Amy Atwater

Amy Atwater has been a collections manager at the Museum of the Rockies for about two years. She describes the job as being a fossil librarian, managing the museum’s roughly 400,000 fossils.

Mary Anning, an English paleontologist in the early 1800s, made some major discoveries. But her work was often attributed to men.

Local paleontologist Amy Atwater, 27, wants to fix that.

Atwater has been a collections manager at the Museum of the Rockies for about two years. She describes the job as being a fossil librarian, managing the museum’s roughly 400,000 fossils.

Atwater also runs an Instagram account with the handle mary_annings_revenge. The page has almost 13,000 followers and tells Anning’s story. It also features specimens that Atwater works with every day, most of which aren’t on public display.

“I hope (followers) come away with a sense of awe and wonder and excitement,” Atwater said.

The Oregon native has a master’s degree in anthropology from the University of Texas at Austin where she studied Eocene mammals. Recently, Atwater has been studying ancient, dog-like Borophagine fossils. However, at the Museum of the Rockies, she’s in charge of all types of specimens, from T. rex skulls to teeth of Eocene primates.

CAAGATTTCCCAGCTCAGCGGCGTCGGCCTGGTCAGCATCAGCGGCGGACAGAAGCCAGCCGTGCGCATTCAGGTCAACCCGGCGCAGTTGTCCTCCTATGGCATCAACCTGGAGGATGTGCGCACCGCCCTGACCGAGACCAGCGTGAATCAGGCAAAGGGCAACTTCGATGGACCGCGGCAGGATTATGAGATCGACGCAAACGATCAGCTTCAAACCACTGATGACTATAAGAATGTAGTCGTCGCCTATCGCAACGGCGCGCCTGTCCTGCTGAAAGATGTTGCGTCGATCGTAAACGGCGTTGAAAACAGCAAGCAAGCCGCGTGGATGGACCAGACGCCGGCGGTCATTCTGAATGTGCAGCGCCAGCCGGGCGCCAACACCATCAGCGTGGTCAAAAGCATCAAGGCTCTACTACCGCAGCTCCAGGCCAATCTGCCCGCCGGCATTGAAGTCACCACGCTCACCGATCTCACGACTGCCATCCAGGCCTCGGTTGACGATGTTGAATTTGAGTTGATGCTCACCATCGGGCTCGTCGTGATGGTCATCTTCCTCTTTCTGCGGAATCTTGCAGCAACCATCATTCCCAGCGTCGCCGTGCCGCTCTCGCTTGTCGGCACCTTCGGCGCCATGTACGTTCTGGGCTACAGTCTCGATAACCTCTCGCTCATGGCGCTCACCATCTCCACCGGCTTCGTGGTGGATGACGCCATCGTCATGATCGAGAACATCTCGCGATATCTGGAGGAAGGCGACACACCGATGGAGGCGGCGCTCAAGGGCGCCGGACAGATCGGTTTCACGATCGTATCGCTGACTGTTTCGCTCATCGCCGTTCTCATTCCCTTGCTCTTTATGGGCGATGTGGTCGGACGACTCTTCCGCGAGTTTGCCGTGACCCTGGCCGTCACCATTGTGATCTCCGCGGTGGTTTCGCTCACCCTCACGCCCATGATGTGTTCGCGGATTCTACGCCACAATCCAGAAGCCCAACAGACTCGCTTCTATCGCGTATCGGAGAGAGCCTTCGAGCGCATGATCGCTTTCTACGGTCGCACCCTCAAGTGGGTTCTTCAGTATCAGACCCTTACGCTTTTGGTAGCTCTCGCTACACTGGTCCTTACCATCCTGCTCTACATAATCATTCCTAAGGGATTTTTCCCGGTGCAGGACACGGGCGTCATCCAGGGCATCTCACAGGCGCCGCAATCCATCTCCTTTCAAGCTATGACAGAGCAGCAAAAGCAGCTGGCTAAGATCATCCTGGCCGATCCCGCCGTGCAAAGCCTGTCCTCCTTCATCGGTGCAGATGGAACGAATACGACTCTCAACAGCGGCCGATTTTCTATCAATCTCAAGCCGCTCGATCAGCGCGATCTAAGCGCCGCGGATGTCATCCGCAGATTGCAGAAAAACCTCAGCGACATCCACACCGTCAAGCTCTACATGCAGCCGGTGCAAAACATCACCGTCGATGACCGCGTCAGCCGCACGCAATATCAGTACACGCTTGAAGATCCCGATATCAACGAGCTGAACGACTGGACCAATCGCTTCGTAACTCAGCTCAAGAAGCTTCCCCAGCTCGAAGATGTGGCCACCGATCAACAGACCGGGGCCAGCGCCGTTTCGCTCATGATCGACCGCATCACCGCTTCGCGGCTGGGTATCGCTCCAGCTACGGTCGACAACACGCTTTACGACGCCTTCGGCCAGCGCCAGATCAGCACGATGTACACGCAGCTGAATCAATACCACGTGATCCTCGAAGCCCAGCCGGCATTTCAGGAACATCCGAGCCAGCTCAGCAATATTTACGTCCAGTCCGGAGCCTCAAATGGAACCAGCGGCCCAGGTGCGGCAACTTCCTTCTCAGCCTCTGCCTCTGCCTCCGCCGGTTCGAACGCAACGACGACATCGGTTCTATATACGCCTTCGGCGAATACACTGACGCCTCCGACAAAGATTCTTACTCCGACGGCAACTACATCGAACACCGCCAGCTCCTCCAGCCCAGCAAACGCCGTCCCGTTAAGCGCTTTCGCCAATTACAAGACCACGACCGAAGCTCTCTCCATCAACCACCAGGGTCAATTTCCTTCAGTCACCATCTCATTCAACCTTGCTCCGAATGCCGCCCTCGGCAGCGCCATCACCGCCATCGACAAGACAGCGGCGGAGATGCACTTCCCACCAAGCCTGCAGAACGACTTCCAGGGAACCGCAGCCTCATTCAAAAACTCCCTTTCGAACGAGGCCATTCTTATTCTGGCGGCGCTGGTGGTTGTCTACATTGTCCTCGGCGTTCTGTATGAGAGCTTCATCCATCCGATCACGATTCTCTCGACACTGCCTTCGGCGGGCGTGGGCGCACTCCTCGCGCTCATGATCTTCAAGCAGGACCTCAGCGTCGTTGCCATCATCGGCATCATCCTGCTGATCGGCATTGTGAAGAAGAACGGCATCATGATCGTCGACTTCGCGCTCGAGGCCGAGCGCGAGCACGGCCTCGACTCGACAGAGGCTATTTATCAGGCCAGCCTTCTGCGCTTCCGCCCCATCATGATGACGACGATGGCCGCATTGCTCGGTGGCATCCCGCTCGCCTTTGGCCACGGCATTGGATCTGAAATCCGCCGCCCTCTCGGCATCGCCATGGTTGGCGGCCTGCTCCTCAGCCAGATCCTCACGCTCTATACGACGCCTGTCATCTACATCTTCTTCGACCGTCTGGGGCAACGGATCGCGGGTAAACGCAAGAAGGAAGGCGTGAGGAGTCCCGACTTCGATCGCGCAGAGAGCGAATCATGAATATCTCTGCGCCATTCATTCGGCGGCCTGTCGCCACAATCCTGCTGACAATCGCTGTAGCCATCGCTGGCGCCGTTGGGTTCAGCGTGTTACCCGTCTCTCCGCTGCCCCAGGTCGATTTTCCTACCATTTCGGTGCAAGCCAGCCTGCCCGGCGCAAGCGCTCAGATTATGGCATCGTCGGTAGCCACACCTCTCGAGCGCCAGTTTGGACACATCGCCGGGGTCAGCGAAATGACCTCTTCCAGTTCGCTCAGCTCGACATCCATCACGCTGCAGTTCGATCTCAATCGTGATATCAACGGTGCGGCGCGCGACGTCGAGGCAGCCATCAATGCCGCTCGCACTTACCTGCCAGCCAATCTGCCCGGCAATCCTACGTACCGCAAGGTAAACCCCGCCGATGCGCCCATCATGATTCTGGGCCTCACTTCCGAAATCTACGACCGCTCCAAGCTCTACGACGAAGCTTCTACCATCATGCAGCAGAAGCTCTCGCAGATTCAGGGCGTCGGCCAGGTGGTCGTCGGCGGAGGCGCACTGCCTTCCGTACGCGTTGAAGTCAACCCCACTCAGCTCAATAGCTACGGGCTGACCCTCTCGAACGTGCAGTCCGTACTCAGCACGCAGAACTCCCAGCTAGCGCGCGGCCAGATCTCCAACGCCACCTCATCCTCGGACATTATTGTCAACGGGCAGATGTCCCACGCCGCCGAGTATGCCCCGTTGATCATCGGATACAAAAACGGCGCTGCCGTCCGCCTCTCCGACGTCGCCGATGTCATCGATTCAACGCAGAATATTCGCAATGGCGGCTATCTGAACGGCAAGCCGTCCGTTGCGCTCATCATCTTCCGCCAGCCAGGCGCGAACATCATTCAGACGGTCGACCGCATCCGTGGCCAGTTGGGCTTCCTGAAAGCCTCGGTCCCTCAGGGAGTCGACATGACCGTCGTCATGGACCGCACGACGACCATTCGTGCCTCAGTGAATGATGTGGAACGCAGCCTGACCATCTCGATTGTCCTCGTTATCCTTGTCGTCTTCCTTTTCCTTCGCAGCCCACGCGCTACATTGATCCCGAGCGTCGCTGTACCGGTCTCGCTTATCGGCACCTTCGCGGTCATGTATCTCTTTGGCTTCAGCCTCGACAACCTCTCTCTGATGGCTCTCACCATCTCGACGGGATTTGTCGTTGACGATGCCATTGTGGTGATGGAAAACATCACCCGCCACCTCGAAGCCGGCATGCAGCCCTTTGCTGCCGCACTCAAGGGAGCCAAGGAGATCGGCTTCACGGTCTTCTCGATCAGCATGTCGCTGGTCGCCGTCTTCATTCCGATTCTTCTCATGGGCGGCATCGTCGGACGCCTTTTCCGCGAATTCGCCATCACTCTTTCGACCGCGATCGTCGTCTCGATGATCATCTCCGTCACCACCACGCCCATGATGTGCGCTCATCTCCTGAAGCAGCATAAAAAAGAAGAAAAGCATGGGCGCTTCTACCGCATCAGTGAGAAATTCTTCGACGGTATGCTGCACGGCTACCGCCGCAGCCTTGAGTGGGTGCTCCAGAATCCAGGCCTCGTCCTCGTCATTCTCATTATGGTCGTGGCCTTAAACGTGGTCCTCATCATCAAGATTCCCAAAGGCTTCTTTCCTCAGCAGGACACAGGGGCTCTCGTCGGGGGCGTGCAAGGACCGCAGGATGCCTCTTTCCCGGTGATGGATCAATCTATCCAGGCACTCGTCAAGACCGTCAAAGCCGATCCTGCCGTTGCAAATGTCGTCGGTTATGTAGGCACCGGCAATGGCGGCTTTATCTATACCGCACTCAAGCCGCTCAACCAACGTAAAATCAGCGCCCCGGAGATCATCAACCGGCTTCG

When she was a kid, Atwater read a book about Anning called “Remarkable Creatures.” The story began resonating with her more in college, when she noticed the majority of science lecturers were male.

Atwater said she’s frustrated with the lack of diversity in the sciences. She doesn’t shy away from the topic on her page.

“I want to do my darndest to stand up for myself and other minorities in the field,” Atwater said.

Atwater occasionally gets an offhand, negative comment. On one post, some followers commented to dispute her claim of inequality in the field, or argue it doesn’t matter.

Atwater had a message for the naysayers in her next post, which included a picture of herself dressed as Mary Anning.

“My page isn’t for you. My page is for inspiring girls and women to pursue their dreams,” Atwater wrote.

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